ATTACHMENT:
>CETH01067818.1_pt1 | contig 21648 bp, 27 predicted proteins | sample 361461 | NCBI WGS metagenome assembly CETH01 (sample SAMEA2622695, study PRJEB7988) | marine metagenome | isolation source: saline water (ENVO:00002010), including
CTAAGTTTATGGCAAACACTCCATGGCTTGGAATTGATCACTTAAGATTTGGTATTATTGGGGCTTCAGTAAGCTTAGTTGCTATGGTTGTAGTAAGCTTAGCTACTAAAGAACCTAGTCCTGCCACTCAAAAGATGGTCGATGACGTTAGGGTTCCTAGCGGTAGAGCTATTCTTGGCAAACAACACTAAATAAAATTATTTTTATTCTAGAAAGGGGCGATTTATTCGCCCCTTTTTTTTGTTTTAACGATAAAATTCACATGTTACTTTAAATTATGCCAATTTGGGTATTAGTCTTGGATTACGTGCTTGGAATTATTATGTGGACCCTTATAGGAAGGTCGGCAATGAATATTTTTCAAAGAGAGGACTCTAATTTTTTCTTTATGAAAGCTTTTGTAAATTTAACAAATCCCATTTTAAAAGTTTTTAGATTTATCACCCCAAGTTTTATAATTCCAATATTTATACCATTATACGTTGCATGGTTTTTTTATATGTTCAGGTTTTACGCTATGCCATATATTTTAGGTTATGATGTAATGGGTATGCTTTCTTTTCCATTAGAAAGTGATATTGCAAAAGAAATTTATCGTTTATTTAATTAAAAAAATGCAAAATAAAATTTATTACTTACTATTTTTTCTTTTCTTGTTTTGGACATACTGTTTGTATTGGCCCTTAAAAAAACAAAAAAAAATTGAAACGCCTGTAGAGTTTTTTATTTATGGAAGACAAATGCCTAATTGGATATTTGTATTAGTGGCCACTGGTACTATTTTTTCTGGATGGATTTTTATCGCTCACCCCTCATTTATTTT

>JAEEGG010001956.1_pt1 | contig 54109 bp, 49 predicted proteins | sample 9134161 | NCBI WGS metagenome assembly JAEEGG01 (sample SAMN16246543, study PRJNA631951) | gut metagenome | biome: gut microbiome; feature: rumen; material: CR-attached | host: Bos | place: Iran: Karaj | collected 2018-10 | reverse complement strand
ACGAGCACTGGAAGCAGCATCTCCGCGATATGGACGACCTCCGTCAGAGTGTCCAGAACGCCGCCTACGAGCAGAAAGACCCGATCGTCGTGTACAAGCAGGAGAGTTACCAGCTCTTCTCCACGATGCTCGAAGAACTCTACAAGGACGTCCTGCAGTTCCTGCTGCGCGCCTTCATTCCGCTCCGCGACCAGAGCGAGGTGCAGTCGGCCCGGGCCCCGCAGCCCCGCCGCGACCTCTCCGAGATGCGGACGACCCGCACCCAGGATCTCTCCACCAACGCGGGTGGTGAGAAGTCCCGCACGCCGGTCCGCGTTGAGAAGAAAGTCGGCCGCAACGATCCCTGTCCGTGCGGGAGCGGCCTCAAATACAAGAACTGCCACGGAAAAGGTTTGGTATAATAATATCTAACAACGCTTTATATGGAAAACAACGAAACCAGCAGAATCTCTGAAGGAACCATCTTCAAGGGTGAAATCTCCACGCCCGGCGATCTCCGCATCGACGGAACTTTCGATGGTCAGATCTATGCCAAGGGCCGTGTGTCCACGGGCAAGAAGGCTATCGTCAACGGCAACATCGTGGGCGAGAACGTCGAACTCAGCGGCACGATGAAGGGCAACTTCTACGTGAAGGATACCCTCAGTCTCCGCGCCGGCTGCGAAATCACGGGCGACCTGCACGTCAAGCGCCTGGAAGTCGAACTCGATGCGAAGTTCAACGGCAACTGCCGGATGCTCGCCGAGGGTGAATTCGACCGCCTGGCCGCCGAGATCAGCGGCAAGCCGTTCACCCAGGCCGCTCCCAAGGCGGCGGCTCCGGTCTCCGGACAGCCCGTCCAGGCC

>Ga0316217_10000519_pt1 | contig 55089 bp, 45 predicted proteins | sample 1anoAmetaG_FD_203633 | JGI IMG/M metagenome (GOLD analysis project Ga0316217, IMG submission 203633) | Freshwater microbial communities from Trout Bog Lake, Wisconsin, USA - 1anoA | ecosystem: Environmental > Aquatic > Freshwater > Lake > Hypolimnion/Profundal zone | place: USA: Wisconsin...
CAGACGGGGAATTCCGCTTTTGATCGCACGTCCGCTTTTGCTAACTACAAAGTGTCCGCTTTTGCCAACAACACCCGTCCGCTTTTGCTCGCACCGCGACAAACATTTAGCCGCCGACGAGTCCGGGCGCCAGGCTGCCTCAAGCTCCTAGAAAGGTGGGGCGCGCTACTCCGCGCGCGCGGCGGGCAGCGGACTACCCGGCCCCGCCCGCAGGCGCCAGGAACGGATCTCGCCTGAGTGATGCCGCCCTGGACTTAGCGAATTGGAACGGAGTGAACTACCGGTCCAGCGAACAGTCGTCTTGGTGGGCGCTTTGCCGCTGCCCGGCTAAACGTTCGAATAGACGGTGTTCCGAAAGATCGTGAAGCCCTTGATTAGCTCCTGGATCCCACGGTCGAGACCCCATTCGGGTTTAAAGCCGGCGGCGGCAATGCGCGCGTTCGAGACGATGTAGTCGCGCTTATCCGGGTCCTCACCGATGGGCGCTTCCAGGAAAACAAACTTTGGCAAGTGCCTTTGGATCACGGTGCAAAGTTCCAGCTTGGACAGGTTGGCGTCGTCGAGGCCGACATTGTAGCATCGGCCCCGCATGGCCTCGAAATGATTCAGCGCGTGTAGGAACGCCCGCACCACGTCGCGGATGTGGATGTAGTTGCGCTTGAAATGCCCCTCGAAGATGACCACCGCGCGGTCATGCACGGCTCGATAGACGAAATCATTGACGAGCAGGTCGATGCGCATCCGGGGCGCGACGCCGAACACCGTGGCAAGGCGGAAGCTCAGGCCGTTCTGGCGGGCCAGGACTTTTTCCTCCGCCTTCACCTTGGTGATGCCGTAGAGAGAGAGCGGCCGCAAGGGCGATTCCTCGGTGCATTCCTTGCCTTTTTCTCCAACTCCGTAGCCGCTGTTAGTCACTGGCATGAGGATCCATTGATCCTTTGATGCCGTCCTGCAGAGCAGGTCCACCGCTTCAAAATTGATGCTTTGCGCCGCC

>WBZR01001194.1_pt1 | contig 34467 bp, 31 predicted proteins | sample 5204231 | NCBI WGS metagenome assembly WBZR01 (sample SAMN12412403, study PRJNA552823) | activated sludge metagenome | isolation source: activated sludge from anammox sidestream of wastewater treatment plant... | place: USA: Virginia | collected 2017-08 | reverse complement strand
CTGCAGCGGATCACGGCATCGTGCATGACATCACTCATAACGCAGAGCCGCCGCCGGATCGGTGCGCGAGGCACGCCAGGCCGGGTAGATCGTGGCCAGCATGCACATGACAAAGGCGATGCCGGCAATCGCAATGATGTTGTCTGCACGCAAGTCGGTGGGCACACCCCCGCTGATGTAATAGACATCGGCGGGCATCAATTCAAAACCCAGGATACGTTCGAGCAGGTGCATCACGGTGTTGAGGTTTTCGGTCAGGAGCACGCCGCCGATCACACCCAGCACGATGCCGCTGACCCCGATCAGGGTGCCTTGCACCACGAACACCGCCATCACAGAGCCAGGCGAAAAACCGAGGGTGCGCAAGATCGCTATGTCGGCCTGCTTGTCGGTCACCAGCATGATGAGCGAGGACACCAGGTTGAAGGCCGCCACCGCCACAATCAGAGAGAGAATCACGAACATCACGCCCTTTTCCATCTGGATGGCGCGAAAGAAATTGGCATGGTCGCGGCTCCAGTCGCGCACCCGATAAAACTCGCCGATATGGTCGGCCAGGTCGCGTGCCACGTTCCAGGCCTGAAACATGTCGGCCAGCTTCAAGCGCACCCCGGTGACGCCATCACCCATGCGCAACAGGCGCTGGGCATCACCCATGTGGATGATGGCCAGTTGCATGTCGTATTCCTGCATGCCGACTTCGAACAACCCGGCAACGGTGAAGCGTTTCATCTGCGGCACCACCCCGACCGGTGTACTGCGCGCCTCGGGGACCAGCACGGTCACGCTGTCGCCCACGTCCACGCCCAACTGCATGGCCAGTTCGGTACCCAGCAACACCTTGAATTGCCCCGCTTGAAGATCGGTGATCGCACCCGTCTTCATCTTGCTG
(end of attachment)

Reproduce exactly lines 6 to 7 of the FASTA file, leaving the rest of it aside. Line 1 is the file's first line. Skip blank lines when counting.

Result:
CAGACGGGGAATTCCGCTTTTGATCGCACGTCCGCTTTTGCTAACTACAAAGTGTCCGCTTTTGCCAACAACACCCGTCCGCTTTTGCTCGCACCGCGACAAACATTTAGCCGCCGACGAGTCCGGGCGCCAGGCTGCCTCAAGCTCCTAGAAAGGTGGGGCGCGCTACTCCGCGCGCGCGGCGGGCAGCGGACTACCCGGCCCCGCCCGCAGGCGCCAGGAACGGATCTCGCCTGAGTGATGCCGCCCTGGACTTAGCGAATTGGAACGGAGTGAACTACCGGTCCAGCGAACAGTCGTCTTGGTGGGCGCTTTGCCGCTGCCCGGCTAAACGTTCGAATAGACGGTGTTCCGAAAGATCGTGAAGCCCTTGATTAGCTCCTGGATCCCACGGTCGAGACCCCATTCGGGTTTAAAGCCGGCGGCGGCAATGCGCGCGTTCGAGACGATGTAGTCGCGCTTATCCGGGTCCTCACCGATGGGCGCTTCCAGGAAAACAAACTTTGGCAAGTGCCTTTGGATCACGGTGCAAAGTTCCAGCTTGGACAGGTTGGCGTCGTCGAGGCCGACATTGTAGCATCGGCCCCGCATGGCCTCGAAATGATTCAGCGCGTGTAGGAACGCCCGCACCACGTCGCGGATGTGGATGTAGTTGCGCTTGAAATGCCCCTCGAAGATGACCACCGCGCGGTCATGCACGGCTCGATAGACGAAATCATTGACGAGCAGGTCGATGCGCATCCGGGGCGCGACGCCGAACACCGTGGCAAGGCGGAAGCTCAGGCCGTTCTGGCGGGCCAGGACTTTTTCCTCCGCCTTCACCTTGGTGATGCCGTAGAGAGAGAGCGGCCGCAAGGGCGATTCCTCGGTGCATTCCTTGCCTTTTTCTCCAACTCCGTAGCCGCTGTTAGTCACTGGCATGAGGATCCATTGATCCTTTGATGCCGTCCTGCAGAGCAGGTCCACCGCTTCAAAATTGATGCTTTGCGCCGCC

>WBZR01001194.1_pt1 | contig 34467 bp, 31 predicted proteins | sample 5204231 | NCBI WGS metagenome assembly WBZR01 (sample SAMN12412403, study PRJNA552823) | activated sludge metagenome | isolation source: activated sludge from anammox sidestream of wastewater treatment plant... | place: USA: Virginia | collected 2017-08 | reverse complement strand